Hawai‘i is often considered the most progressive state in the country. But the state’s parental-leave policies and their overwhelming checklists and loopholes lead to little support for those considering welcoming new life.
As a child, I loved Choose Your Own Adventure books, though I quickly tired of the starting sections and skipped ahead to the middle, where adventures really picked up speed. As soon as I saw where one choice would lead, I would flip back to where the path diverted and try the other direction. What decision got characters to which endings? The plotline mattered less to me than knowing how choices impacted the rest of the story, and what ending followed.
As an adult, parental-leave policies have begun to read like the footers of those Choose Your Own Adventure books, only based on past decisions. I had always wondered how parents made it work. But when I began to consider having a baby as I approached turning 31, the paths ahead began to look foggy and foreboding. Does your employer have a statutory plan? Have you had at least 14 weeks of employment in Hawai‘i during which you were paid at least $400 each week? Did you complete Part A of the claim form and have disability certified by a doctor in Part C? Are you a domestic worker or insurance agent? Did you reside in two states in the last two years? Are you a contracted employee? Can you truly afford to have a child? How can you measure a child’s life in dollars, see their future through the lens of lost opportunity? A child is a blessing, no matter the cost, right?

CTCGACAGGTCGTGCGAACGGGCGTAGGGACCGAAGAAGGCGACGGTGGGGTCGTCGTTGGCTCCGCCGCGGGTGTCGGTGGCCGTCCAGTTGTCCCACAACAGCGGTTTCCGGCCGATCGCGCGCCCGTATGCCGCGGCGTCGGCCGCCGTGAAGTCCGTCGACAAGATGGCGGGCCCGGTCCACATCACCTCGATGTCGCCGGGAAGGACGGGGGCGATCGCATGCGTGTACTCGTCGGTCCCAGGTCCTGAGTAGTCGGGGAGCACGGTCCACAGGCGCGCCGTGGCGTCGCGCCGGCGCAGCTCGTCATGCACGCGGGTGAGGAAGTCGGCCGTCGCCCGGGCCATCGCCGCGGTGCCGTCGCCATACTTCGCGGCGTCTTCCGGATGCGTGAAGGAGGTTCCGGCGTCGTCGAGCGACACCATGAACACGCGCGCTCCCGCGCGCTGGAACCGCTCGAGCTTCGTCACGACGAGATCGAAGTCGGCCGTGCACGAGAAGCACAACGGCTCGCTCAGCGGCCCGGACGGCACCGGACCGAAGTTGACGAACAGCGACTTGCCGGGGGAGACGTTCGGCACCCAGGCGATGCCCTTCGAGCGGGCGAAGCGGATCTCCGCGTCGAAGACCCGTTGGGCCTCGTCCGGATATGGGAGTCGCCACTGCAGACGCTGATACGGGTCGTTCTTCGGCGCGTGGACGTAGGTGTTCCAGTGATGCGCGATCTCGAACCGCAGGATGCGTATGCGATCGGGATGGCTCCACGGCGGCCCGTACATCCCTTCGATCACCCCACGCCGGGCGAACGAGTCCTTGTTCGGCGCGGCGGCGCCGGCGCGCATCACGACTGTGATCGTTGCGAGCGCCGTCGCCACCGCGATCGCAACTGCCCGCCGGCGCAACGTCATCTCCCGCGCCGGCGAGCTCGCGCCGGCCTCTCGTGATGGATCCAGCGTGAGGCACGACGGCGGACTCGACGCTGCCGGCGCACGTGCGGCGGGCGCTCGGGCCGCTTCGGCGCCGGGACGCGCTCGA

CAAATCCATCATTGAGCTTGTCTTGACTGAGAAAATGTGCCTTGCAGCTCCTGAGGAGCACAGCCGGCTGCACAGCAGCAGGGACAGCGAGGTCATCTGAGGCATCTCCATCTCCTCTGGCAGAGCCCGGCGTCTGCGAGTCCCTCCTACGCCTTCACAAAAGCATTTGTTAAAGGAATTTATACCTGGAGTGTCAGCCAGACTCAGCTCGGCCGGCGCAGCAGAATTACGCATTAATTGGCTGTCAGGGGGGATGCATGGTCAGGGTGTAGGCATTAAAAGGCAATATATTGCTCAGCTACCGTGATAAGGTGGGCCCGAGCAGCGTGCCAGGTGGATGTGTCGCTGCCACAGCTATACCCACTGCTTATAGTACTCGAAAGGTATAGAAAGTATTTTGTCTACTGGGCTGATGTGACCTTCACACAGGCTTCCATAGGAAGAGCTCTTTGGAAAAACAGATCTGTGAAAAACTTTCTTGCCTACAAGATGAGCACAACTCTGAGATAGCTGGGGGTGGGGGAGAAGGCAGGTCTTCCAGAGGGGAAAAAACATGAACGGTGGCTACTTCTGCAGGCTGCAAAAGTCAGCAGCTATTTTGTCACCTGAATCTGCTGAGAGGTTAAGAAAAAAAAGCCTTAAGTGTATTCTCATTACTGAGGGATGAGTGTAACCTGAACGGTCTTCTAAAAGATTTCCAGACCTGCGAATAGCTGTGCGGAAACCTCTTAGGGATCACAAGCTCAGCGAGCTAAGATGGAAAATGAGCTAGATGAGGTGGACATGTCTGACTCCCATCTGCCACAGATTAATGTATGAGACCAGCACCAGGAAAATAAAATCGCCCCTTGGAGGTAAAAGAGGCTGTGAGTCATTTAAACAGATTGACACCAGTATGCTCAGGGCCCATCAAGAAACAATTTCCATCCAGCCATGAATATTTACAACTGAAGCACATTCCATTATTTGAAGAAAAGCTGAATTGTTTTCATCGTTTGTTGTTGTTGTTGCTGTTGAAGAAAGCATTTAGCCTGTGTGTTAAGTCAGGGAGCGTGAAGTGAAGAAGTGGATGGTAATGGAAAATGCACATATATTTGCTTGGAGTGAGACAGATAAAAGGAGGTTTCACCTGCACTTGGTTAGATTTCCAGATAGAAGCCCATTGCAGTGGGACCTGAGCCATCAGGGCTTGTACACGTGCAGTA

In the United States, there is no federal paid parental leave policy. There is only an unpaid one, the Family and Medical Leave Act of 1993, for parents who work for a public agency such as federal or state government, a private company with at least 50 employees (within 75 miles), or an elementary or secondary school. The lucky souls who have followed this path of employment for at least 1,250 hours in the past year and at least 12 months overall are given 12 weeks of job security in the form of time off without pay to nourish their newborns or bond with their adopted or fostered child, to begin to heal their bodies and adjust to new sleep schedules and lives. Can you take this path? Add up your fellow employees, measure their distances from you, calculate hours and months worked in the past, cross your fingers that your stockpiles of paid sick and vacation leave add up to the money otherwise lost by taking that time off. Toss the policy out the window if you just graduated, work in the gig economy, or have only a handful of coworkers.